The statement came while being interviewed by Alex Jones at InfoWars.com following statements by Trump’s campaign manager Kellyanne Conway.
“I think when the President-elect, who’s also the head of your party, tells you before he’s even inaugurated that he doesn’t wish to pursue these charges, it sends a very strong message, tone, and content to the members,” Conway said. “And I think Hillary Clinton still has to face the fact that the majority of Americans don’t find her to be honest and trustworthy. But if Donald Trump can help her heal, then perhaps that is a good thing.”
She then added, “Look, I think, he’s thinking of many different things as he prepares to become the president of the United States, and things that sound like the campaign aren’t among them.”
Those statements followed Trump’s claim on 60 Minutes that the former “Crooked Hillary” was now “very strong and very smart.” He went on to say that the Clintons were “a very talented family” and when asked if he was actually going to appoint a special prosecutor as he promised the people of America, he said that “they’re good people” and he doesn’t “want to hurt them.”
Now, to many listening to this, it sounds exactly like he’s backing off his promise to do what he said and the statements sound eerily close to those he made about the Clintons prior to running for president.
However, some have theorized that he is playing nice and not showing all his cards till he gets in office. One of my friends actually theorized that Trump was keeping Obama at bay for granting Hillary Clinton a pardon, even though he said he could not point to a single time a pardon had been given to someone who had not be convicted of a crime.
Mr. Stone has been following all of this and responded by saying that he was “somewhat stunned and hopeful” that Conway is just incorrect in what she is saying.
“This is not a question immediately for the president,” he said. “It’s a question for the grand jury and either we are a nation of laws or a nation of men.”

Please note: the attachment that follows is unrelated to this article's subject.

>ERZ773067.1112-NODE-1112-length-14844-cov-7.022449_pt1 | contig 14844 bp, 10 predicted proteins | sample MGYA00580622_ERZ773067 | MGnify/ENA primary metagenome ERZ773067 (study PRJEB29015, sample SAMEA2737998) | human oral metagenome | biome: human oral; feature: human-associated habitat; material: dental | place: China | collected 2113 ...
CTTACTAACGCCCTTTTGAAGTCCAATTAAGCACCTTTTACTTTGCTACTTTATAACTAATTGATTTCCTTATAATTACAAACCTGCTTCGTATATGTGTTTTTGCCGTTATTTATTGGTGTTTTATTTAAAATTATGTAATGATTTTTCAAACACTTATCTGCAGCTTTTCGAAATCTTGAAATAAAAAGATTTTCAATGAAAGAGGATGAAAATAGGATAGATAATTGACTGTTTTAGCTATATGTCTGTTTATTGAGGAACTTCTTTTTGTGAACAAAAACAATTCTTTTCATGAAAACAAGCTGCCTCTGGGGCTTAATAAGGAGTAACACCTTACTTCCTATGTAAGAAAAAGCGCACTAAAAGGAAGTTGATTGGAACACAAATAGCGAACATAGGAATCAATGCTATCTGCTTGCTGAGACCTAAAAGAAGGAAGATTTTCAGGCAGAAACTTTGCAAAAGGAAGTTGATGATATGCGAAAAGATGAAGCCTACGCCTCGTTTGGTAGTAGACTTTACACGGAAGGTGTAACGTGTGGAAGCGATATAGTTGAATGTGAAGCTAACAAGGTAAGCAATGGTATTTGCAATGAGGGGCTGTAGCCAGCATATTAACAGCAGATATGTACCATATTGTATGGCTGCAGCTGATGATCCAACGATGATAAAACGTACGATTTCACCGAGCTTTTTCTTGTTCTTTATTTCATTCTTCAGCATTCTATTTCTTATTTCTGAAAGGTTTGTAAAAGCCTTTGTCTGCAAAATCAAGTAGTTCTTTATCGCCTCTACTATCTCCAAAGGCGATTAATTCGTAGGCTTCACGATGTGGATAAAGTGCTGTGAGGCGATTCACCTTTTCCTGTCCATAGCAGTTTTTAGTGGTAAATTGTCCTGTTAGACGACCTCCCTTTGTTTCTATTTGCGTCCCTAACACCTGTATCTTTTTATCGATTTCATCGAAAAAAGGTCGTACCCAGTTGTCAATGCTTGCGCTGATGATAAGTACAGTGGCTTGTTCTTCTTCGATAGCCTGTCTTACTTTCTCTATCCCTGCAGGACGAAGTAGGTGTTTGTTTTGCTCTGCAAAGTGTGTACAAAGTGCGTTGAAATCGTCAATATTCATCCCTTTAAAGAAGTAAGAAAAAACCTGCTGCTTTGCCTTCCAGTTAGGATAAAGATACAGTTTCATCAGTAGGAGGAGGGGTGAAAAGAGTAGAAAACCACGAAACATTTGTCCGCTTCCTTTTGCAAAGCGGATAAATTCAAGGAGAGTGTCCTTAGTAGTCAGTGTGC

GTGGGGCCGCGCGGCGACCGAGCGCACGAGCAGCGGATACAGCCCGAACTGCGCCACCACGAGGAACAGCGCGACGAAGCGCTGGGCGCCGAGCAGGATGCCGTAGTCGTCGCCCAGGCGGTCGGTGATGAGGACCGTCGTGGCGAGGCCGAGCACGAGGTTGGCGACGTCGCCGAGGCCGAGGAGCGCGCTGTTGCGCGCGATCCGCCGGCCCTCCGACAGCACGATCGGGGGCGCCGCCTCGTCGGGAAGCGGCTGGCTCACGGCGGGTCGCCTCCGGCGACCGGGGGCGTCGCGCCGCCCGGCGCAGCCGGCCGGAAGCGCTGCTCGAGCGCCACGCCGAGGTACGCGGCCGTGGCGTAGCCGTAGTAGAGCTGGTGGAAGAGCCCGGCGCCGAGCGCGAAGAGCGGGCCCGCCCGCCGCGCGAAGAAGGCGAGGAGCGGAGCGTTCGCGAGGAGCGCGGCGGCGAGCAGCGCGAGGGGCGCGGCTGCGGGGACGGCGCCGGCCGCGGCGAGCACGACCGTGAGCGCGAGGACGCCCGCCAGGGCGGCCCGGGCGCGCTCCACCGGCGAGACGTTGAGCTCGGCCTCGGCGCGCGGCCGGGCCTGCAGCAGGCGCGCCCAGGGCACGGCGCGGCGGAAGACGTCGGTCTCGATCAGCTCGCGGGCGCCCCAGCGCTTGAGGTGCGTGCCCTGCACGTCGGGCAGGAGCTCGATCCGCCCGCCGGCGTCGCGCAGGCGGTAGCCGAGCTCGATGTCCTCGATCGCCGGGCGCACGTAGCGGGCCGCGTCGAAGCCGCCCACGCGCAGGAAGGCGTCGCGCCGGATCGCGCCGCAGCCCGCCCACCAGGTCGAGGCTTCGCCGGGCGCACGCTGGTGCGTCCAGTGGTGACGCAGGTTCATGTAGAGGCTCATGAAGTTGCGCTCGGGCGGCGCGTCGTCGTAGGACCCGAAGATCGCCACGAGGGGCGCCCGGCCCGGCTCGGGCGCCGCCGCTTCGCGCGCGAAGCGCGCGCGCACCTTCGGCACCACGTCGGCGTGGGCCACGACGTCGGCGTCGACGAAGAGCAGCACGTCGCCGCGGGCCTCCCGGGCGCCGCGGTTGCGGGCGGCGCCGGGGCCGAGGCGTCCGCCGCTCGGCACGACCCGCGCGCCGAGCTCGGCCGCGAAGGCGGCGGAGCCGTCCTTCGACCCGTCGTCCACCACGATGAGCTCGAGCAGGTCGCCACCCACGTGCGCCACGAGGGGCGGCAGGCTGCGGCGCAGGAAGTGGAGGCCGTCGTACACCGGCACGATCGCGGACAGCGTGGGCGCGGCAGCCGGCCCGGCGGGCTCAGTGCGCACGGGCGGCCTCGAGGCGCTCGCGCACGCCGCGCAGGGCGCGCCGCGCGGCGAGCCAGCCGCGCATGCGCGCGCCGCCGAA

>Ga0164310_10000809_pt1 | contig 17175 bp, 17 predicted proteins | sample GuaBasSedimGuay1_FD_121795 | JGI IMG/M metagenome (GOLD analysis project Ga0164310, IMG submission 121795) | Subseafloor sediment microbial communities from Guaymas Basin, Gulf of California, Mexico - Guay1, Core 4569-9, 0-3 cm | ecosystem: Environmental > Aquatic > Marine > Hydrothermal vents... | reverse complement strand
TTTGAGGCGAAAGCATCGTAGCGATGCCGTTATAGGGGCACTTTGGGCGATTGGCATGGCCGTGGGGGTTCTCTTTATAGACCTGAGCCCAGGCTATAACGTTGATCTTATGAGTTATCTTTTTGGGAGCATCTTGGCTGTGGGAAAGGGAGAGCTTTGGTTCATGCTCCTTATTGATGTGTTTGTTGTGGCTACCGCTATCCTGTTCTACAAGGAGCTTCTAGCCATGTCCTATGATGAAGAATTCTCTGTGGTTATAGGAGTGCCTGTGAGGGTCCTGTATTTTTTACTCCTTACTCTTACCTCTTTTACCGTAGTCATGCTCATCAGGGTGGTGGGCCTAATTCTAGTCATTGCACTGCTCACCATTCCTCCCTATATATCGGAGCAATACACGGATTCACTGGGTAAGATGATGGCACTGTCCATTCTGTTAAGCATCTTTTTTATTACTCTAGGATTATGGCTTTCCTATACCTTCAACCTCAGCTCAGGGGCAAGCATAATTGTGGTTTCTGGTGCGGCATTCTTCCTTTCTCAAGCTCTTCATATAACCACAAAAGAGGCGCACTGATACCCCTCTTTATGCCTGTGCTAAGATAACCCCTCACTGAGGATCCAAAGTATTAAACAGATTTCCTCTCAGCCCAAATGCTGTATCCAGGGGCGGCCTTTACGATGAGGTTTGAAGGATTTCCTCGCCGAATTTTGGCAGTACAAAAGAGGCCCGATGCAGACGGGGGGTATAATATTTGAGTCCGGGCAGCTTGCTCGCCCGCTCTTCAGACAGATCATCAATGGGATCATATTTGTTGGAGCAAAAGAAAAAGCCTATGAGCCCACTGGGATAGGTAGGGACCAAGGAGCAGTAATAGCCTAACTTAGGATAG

“We were told over and over again during Watergate that no person was above the law,” he added. “In all honesty, the criminality of the Clintons is such that we don’t even have a full catalog of the crimes for which they could be prosecuted.”
“It dwarfs Nixon,” interjected Jones.
“Correct,” Stone affirmed.
Stone then blasted the claim by FBI Director James Comey that the 650,000 emails the FBI retrieved doesn’t contain any damning evidence is false.
Stone believes, as I do, that a special independent prosecutor must look at the Clinton Foundation, the email scandal (which we have already been told by Comey she is guilty of violating law on), and the 650,000 Weiner/Huma emails found on his computer to determine whether charges should be brought. Again, Comey has already declared she violated federal law, but decided not to recommend prosecution. That’s probably because he has made millions in his ties to Clinton Foundation donors.
On his website, Stone commented, “Now that Trump has been elected there is much pressure on him to back off his pledge in the second debate to ensure that Hillary and her husband are prosecuted for the multiple crimes they have committed while in government. Some in the Republican establishment are calling on Trump to give the Clintons a pass in the interest in healing the country after a divisive election. Failure to turn all evidence regarding the Clinton’s corruption at the Clinton’s foundation, the Clinton global initiative and in their personal financial dealings should be reviewed by a special prosecutor appointed by Trump’s Attorney General.”
“The failure to prosecute the Clintons would be yet another example of neat deviants; a phenomena under which some people are so connected, so powerful or so wealthy that the law does not apply to them,” he continued. “President-elect Trump will lose substantial credibility and support amongst his based voters if he gives in the siren songs of Washington telling him the Clintons should cop a walk.”
While some say this is an issue for the Attorney General, and I do agree to an extent, the Constitution clearly puts this issue on the shoulders of the president. Article II, Section 3 of the US Constitution charges that the duty of the president is to take care that the laws be faithfully executed. After all, he is the chief executive law enforcer.
So, when someone tells me it isn’t his job, I merely point to the job requirements of the Constitution. I hope he will follow through.
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